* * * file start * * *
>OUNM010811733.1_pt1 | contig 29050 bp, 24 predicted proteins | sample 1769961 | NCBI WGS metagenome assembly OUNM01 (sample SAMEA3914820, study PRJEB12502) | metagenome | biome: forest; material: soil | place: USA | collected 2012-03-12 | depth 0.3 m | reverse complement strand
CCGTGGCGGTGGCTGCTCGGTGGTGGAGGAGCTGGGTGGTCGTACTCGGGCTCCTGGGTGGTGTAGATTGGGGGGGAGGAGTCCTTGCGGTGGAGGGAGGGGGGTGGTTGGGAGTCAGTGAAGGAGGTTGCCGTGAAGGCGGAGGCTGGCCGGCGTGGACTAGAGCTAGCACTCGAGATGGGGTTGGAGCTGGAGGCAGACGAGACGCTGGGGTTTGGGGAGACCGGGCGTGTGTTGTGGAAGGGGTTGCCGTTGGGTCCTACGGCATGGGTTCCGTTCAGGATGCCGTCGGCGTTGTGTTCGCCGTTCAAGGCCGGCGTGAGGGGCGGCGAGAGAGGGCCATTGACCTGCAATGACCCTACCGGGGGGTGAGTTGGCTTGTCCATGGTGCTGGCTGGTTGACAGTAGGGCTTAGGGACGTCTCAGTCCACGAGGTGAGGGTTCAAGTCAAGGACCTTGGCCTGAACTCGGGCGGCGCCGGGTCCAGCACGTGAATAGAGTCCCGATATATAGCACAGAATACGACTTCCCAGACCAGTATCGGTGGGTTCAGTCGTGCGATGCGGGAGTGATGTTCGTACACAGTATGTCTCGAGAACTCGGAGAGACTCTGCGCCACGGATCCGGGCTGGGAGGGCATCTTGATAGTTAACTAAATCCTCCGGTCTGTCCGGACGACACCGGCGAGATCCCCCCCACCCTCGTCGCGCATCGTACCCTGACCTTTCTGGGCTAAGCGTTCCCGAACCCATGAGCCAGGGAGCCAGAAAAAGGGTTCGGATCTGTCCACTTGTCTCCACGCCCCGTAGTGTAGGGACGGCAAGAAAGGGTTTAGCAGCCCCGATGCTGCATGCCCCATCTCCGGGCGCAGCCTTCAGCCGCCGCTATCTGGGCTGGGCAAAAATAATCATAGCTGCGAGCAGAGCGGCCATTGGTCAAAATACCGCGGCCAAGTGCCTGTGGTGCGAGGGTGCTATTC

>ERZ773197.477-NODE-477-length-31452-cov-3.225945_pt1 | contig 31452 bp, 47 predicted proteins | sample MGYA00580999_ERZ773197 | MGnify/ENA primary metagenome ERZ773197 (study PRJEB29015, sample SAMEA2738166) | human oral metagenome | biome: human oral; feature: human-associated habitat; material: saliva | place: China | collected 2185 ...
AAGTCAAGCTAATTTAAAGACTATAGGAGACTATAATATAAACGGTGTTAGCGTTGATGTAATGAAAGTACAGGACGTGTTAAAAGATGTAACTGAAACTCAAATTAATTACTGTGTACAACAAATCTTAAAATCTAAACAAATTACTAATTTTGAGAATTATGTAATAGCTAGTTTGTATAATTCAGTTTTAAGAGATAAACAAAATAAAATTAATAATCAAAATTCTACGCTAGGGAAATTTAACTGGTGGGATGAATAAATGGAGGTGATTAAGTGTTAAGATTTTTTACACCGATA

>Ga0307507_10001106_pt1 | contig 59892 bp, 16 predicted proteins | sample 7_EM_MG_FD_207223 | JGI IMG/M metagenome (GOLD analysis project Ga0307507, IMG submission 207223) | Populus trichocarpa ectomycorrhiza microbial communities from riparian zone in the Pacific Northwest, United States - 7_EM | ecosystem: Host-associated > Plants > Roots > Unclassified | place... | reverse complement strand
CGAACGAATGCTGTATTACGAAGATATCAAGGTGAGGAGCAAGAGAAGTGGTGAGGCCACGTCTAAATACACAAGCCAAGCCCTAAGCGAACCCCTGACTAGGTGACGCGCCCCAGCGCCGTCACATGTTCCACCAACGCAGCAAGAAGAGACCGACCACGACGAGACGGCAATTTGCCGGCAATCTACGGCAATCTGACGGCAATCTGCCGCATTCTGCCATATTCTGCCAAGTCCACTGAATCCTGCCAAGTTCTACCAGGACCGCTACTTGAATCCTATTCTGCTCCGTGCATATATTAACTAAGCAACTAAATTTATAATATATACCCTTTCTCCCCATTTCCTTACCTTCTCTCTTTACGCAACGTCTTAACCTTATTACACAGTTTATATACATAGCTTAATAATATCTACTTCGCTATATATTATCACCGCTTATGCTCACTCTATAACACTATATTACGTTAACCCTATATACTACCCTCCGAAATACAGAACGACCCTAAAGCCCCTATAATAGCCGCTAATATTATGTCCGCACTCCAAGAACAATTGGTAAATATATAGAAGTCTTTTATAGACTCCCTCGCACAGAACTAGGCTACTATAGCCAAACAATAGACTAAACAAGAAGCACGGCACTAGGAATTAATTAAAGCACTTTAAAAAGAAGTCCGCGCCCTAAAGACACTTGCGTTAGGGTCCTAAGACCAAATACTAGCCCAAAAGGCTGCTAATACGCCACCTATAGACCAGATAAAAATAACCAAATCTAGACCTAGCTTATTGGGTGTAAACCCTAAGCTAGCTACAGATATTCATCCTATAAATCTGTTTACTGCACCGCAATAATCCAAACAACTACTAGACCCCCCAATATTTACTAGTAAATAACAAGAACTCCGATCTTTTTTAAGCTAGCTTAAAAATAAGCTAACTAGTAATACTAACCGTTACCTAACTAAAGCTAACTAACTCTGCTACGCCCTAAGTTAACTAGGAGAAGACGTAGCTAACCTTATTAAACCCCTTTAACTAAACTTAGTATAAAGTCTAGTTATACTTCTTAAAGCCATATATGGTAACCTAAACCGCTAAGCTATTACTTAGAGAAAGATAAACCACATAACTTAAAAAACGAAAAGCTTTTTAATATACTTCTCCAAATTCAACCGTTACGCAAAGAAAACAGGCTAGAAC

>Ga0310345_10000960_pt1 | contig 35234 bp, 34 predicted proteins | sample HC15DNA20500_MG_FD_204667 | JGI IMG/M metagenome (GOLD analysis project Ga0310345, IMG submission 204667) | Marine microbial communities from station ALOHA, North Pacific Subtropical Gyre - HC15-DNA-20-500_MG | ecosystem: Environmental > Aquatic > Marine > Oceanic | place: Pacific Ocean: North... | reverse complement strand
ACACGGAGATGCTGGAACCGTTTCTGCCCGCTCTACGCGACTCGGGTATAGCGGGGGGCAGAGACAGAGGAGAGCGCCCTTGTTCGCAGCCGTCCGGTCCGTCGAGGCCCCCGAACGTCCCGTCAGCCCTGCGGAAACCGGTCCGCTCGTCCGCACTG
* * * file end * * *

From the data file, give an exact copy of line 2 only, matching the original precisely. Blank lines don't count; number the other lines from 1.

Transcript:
CCGTGGCGGTGGCTGCTCGGTGGTGGAGGAGCTGGGTGGTCGTACTCGGGCTCCTGGGTGGTGTAGATTGGGGGGGAGGAGTCCTTGCGGTGGAGGGAGGGGGGTGGTTGGGAGTCAGTGAAGGAGGTTGCCGTGAAGGCGGAGGCTGGCCGGCGTGGACTAGAGCTAGCACTCGAGATGGGGTTGGAGCTGGAGGCAGACGAGACGCTGGGGTTTGGGGAGACCGGGCGTGTGTTGTGGAAGGGGTTGCCGTTGGGTCCTACGGCATGGGTTCCGTTCAGGATGCCGTCGGCGTTGTGTTCGCCGTTCAAGGCCGGCGTGAGGGGCGGCGAGAGAGGGCCATTGACCTGCAATGACCCTACCGGGGGGTGAGTTGGCTTGTCCATGGTGCTGGCTGGTTGACAGTAGGGCTTAGGGACGTCTCAGTCCACGAGGTGAGGGTTCAAGTCAAGGACCTTGGCCTGAACTCGGGCGGCGCCGGGTCCAGCACGTGAATAGAGTCCCGATATATAGCACAGAATACGACTTCCCAGACCAGTATCGGTGGGTTCAGTCGTGCGATGCGGGAGTGATGTTCGTACACAGTATGTCTCGAGAACTCGGAGAGACTCTGCGCCACGGATCCGGGCTGGGAGGGCATCTTGATAGTTAACTAAATCCTCCGGTCTGTCCGGACGACACCGGCGAGATCCCCCCCACCCTCGTCGCGCATCGTACCCTGACCTTTCTGGGCTAAGCGTTCCCGAACCCATGAGCCAGGGAGCCAGAAAAAGGGTTCGGATCTGTCCACTTGTCTCCACGCCCCGTAGTGTAGGGACGGCAAGAAAGGGTTTAGCAGCCCCGATGCTGCATGCCCCATCTCCGGGCGCAGCCTTCAGCCGCCGCTATCTGGGCTGGGCAAAAATAATCATAGCTGCGAGCAGAGCGGCCATTGGTCAAAATACCGCGGCCAAGTGCCTGTGGTGCGAGGGTGCTATTC